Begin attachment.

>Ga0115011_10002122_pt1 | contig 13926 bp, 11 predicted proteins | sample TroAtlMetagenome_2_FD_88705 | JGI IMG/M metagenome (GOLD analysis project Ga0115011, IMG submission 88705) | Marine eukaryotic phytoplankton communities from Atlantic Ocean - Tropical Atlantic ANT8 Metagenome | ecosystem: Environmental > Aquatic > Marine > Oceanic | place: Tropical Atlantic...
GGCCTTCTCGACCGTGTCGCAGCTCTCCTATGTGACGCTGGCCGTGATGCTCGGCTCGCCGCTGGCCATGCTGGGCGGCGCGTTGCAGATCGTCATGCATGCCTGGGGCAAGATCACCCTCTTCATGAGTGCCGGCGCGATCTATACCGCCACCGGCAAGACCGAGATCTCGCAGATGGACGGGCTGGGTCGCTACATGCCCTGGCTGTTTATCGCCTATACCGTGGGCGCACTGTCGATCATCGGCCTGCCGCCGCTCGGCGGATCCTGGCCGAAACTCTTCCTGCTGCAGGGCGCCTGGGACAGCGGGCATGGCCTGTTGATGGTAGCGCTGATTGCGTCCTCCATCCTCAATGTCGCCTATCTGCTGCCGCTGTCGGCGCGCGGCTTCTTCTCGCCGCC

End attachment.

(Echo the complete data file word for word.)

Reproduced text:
>Ga0115011_10002122_pt1 | contig 13926 bp, 11 predicted proteins | sample TroAtlMetagenome_2_FD_88705 | JGI IMG/M metagenome (GOLD analysis project Ga0115011, IMG submission 88705) | Marine eukaryotic phytoplankton communities from Atlantic Ocean - Tropical Atlantic ANT8 Metagenome | ecosystem: Environmental > Aquatic > Marine > Oceanic | place: Tropical Atlantic...
GGCCTTCTCGACCGTGTCGCAGCTCTCCTATGTGACGCTGGCCGTGATGCTCGGCTCGCCGCTGGCCATGCTGGGCGGCGCGTTGCAGATCGTCATGCATGCCTGGGGCAAGATCACCCTCTTCATGAGTGCCGGCGCGATCTATACCGCCACCGGCAAGACCGAGATCTCGCAGATGGACGGGCTGGGTCGCTACATGCCCTGGCTGTTTATCGCCTATACCGTGGGCGCACTGTCGATCATCGGCCTGCCGCCGCTCGGCGGATCCTGGCCGAAACTCTTCCTGCTGCAGGGCGCCTGGGACAGCGGGCATGGCCTGTTGATGGTAGCGCTGATTGCGTCCTCCATCCTCAATGTCGCCTATCTGCTGCCGCTGTCGGCGCGCGGCTTCTTCTCGCCGCC